PICHER, Oklahoma (CNN) -- Residents in three Midwestern states spent Mother's Day sifting through the wreckage of their homes, trying to recover from powerful storms that left at least 24 people dead.
Residents examine a home Sunday that was ripped apart by a tornado the day before in Picher, Oklahoma.
The storm system killed at least 20 people in the Midwest and then continued into the South, killing one person in Georgia, officials said.
Sherri Mills was in the small Oklahoma town of Picher trying to find family pictures among wreckage that was a friend's home. Mills said her friend was elsewhere when the tornado struck.
"Thank God she wasn't here," said Mills, standing in front of the piles of brick and wood. "[She] lost everything. This was a two-story big brick home."
Another man in Picher said he was home with his family when the storm hit. He was blown around inside his house, and was lucky to be alive, he said.
"We got down on the floor and huddled up together, and we weren't in there 30 seconds when it hit the house," the man told CNN. "We ended up right there under that door. At least I was under the door. My wife, two granddaughters and my daughter was all there, just bunched up against each other."
President Bush pledged federal support. "Mother's Day is a sad day for those who lost their lives in Oklahoma, Missouri and Georgia because of the tornadoes," he told reporters in Waco, Texas.
"We send our prayers for those who lost their lives. The federal government will be moving hard to help," he added.
Later, aboard Air Force One, Bush contacted Georgia Gov. Sonny Perdue and Missouri Gov. Matt Blunt. And after arriving at the White House, he spoke with Oklahoma Gov. Brad Henry. Homeland Security Secretary Michael Chertoff and FEMA boss David Paulison also were in touch with the governors. Bush didn't specify what support the federal government would give.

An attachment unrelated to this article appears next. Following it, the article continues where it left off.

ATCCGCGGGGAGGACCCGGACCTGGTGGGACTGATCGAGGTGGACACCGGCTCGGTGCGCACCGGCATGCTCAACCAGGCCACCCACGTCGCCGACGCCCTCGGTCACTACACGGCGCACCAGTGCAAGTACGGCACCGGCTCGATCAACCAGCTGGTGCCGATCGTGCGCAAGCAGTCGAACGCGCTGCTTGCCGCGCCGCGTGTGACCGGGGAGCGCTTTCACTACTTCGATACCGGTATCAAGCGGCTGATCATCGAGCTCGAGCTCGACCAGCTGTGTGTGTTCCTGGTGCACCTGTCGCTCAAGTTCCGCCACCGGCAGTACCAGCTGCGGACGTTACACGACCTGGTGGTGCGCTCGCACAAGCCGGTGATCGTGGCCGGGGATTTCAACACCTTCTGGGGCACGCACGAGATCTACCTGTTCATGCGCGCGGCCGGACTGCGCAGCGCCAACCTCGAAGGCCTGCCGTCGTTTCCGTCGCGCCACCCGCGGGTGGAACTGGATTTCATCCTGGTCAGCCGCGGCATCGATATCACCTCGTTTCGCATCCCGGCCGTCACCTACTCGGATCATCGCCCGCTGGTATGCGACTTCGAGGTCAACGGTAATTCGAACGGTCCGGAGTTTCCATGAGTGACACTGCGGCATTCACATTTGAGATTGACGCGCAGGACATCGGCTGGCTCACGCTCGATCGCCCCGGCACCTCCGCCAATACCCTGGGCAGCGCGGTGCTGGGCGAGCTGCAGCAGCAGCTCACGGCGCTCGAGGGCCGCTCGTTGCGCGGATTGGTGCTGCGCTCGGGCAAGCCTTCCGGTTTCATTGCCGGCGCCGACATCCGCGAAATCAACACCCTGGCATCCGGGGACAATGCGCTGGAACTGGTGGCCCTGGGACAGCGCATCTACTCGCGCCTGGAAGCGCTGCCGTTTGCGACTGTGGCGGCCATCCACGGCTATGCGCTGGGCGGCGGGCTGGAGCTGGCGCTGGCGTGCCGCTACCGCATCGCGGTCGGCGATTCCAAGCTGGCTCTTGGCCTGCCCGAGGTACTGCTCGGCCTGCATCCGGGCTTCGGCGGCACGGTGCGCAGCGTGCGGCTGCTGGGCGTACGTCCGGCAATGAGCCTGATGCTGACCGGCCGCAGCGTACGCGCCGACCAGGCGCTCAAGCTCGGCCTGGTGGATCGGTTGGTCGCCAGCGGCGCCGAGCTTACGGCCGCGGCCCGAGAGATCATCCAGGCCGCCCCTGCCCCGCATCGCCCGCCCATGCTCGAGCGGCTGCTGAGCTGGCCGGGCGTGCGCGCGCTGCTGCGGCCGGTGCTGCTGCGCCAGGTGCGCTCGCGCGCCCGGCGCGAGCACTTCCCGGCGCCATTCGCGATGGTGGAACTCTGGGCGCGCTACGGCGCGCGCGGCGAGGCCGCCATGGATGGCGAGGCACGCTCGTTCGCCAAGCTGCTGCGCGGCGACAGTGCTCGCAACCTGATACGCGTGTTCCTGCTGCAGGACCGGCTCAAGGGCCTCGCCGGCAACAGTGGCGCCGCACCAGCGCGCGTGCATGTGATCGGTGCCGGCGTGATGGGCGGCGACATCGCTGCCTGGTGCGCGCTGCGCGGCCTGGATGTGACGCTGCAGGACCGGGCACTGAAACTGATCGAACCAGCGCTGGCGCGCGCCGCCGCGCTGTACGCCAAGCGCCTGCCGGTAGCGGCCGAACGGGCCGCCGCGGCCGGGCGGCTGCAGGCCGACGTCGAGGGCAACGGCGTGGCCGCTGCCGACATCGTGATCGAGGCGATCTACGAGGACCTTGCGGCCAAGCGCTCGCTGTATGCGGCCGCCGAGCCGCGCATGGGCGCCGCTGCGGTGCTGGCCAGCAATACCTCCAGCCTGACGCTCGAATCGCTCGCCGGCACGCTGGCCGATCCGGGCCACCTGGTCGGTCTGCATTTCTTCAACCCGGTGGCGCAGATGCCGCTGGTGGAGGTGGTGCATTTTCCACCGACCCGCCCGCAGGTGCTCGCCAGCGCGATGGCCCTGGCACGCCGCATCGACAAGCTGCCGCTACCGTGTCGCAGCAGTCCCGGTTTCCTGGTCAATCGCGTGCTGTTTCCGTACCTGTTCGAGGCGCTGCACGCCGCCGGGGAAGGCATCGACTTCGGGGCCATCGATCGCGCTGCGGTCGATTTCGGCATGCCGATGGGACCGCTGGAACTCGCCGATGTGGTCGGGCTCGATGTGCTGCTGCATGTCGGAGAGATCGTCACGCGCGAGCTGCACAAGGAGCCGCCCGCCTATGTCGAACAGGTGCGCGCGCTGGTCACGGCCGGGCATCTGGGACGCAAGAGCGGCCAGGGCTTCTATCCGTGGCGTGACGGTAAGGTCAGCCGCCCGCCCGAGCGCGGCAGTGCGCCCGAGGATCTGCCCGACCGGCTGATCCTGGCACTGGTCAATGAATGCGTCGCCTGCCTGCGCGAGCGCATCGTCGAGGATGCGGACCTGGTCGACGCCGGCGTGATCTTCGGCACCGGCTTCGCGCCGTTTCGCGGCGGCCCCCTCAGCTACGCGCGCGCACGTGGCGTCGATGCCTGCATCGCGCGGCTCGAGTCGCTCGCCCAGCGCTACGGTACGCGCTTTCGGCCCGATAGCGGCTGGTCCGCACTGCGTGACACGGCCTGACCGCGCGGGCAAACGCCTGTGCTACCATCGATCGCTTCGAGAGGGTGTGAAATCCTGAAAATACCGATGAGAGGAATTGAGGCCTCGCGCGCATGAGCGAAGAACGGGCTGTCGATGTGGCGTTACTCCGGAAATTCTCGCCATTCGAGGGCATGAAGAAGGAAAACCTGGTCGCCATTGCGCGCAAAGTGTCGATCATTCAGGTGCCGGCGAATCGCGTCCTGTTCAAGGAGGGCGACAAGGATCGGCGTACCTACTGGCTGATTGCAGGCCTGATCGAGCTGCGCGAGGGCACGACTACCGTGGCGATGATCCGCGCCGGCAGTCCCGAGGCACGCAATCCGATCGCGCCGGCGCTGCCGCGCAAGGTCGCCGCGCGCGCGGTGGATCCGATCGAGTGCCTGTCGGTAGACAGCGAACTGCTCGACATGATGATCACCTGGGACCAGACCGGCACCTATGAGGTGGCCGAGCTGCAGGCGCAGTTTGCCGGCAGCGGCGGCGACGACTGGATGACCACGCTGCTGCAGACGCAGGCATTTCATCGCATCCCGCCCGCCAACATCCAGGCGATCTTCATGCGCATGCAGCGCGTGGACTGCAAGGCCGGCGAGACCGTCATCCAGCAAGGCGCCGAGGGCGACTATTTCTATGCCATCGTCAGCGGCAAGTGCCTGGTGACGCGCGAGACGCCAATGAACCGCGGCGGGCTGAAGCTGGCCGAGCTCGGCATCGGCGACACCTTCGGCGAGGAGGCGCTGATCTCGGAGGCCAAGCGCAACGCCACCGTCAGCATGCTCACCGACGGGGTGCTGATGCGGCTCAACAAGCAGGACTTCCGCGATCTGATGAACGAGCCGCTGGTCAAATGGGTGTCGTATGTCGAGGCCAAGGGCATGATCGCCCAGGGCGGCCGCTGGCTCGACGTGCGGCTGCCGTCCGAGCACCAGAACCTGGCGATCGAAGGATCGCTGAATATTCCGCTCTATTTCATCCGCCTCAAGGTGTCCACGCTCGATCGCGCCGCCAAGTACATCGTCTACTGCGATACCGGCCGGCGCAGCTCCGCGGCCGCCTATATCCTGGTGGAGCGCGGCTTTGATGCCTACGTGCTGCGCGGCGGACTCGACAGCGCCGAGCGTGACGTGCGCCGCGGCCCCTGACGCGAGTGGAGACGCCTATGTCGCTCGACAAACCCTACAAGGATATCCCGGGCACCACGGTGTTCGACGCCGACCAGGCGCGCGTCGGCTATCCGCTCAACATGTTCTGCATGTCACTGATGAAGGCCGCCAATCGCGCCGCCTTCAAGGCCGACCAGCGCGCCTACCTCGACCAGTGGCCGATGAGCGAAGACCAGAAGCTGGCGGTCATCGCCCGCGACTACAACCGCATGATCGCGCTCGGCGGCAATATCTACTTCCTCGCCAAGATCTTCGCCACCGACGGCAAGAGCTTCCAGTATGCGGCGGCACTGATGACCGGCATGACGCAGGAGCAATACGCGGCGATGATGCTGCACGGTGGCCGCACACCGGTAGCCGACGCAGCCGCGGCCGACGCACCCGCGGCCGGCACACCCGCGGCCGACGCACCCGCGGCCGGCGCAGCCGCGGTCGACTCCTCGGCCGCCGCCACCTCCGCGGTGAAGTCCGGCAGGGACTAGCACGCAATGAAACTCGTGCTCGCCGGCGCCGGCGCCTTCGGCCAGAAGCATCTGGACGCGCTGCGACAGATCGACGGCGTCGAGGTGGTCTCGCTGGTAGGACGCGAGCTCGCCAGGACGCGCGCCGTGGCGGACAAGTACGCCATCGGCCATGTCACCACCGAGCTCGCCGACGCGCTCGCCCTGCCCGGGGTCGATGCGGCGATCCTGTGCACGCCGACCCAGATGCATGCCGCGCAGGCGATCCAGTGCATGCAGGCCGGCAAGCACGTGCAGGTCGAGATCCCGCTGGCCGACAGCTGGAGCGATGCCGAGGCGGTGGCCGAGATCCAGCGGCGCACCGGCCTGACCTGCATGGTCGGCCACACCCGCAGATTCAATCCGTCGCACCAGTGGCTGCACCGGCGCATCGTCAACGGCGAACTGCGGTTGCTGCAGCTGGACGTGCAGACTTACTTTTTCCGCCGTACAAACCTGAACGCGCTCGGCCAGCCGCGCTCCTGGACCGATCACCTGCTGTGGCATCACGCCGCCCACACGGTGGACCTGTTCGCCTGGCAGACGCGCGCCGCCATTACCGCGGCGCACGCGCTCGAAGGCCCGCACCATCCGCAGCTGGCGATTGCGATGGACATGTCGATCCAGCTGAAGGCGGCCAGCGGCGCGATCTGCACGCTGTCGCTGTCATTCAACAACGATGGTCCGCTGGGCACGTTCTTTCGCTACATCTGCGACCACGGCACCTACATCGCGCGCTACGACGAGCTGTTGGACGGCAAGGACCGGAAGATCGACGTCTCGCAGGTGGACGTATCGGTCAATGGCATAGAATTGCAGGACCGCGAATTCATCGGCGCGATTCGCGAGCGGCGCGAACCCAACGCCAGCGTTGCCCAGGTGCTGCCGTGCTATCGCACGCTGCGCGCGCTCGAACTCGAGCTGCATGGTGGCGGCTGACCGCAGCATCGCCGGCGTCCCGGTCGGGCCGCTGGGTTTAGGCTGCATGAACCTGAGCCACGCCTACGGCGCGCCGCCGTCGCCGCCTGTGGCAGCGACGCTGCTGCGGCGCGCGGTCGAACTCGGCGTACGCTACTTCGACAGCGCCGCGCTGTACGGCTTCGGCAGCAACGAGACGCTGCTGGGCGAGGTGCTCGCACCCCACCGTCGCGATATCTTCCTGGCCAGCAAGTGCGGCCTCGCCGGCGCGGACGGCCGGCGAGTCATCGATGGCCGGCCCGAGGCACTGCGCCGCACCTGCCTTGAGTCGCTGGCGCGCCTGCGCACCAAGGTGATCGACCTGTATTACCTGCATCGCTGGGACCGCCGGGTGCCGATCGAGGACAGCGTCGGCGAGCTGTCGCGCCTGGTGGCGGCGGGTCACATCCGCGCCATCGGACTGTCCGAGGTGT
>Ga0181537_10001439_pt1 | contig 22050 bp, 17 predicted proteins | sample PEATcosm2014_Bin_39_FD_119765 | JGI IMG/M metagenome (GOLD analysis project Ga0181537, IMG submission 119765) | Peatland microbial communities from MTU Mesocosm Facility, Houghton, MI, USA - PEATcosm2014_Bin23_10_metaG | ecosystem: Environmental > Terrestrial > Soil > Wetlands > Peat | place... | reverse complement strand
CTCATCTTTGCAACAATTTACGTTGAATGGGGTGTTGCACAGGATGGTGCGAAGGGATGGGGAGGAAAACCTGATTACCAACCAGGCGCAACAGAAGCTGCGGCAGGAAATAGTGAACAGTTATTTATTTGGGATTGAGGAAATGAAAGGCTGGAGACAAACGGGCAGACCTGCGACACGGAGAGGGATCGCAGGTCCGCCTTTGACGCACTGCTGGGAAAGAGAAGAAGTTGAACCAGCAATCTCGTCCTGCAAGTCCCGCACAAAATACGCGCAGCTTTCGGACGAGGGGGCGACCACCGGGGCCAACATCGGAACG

The nearby town of Kite, with about 200 residents, was "significantly damaged," she said.
Janak said initial reports that the town was "gone," were exaggerated.
Authorities fear there may be additional casualties in Missouri, said Susie Stonner, a spokeswoman with the State Emergency Management Agency in Jefferson City.
"It's dark, and it was over a wide area. Some of the houses have been completely destroyed," she said.
A twister touched down in the northeastern corner of Oklahoma shortly before 6 p.m. and killed six people in Ottawa County, according to emergency officials. And a 20-mile area in Picher was destroyed, said Michelann Ooten, a spokeswoman for the Oklahoma Department of Emergency Management.
Another 150 were injured, and an unknown number of people were missing.
Ooten said the town enlisted the help of firefighters from surrounding areas, who went house-to-house in a 20-block area, sifting through the rubble and searching for survivors.
"It looks like a war zone," she said. "Some homes have fallen in, some homes have lost roofs, and some are now just slabs."
Freelance journalist Mike Priest went to a heavy-hit neighborhood in Picher on Sunday, surveying an area where almost all the houses were were obliterated. Watch Priest film flattened houses »
All the residents had left, abandoning their cars, clothes and even their pets, Priest said.
"As you can see, some people's pets have been left behind, and they are fighting over some food," Priest told CNN as he shot footage of the neighborhood. "Just total devastation.
"Houses wiped all the way down to the foundation. You can see what used to be a house in the driveway. The storm was incredibly, incredibly strong right through here."
By early Sunday, emergency management agencies in the two states reported deaths in the following areas: Six in Ottawa County, Oklahoma; 12 in Newton County, Missouri; one in a small community just east of Carthage in Jasper County, Missouri; and one in an area of Purdy in Barry County, Missouri.
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